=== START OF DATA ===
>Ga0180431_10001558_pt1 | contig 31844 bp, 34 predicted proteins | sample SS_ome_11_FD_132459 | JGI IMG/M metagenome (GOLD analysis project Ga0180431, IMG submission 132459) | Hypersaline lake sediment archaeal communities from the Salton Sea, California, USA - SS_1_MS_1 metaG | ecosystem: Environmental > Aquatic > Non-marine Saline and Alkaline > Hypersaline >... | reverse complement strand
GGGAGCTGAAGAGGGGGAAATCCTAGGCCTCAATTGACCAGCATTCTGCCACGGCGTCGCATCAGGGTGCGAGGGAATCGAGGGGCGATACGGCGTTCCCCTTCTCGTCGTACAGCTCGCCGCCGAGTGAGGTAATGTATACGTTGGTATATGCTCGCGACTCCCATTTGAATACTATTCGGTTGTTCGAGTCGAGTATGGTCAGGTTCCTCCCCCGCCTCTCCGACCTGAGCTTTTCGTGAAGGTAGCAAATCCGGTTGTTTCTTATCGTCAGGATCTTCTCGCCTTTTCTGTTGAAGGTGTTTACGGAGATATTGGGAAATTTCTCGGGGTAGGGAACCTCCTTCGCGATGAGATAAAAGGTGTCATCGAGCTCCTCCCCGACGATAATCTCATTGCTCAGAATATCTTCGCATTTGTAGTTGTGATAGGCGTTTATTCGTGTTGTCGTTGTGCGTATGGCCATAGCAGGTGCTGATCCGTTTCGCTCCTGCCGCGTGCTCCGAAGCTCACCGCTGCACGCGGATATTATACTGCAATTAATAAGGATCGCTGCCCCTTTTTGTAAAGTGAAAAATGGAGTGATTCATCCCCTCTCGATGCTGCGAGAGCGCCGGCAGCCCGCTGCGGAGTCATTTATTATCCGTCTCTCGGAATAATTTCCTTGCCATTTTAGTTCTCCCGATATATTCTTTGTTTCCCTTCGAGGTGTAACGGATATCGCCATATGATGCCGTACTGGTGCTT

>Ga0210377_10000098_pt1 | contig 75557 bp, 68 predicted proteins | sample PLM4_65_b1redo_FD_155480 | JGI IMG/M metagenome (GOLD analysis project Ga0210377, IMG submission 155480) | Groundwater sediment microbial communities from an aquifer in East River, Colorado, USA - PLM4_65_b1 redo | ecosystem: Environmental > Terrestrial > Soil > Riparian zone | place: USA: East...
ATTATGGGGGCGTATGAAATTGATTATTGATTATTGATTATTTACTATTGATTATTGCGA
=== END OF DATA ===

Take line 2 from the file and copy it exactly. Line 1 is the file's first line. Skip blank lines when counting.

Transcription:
GGGAGCTGAAGAGGGGGAAATCCTAGGCCTCAATTGACCAGCATTCTGCCACGGCGTCGCATCAGGGTGCGAGGGAATCGAGGGGCGATACGGCGTTCCCCTTCTCGTCGTACAGCTCGCCGCCGAGTGAGGTAATGTATACGTTGGTATATGCTCGCGACTCCCATTTGAATACTATTCGGTTGTTCGAGTCGAGTATGGTCAGGTTCCTCCCCCGCCTCTCCGACCTGAGCTTTTCGTGAAGGTAGCAAATCCGGTTGTTTCTTATCGTCAGGATCTTCTCGCCTTTTCTGTTGAAGGTGTTTACGGAGATATTGGGAAATTTCTCGGGGTAGGGAACCTCCTTCGCGATGAGATAAAAGGTGTCATCGAGCTCCTCCCCGACGATAATCTCATTGCTCAGAATATCTTCGCATTTGTAGTTGTGATAGGCGTTTATTCGTGTTGTCGTTGTGCGTATGGCCATAGCAGGTGCTGATCCGTTTCGCTCCTGCCGCGTGCTCCGAAGCTCACCGCTGCACGCGGATATTATACTGCAATTAATAAGGATCGCTGCCCCTTTTTGTAAAGTGAAAAATGGAGTGATTCATCCCCTCTCGATGCTGCGAGAGCGCCGGCAGCCCGCTGCGGAGTCATTTATTATCCGTCTCTCGGAATAATTTCCTTGCCATTTTAGTTCTCCCGATATATTCTTTGTTTCCCTTCGAGGTGTAACGGATATCGCCATATGATGCCGTACTGGTGCTT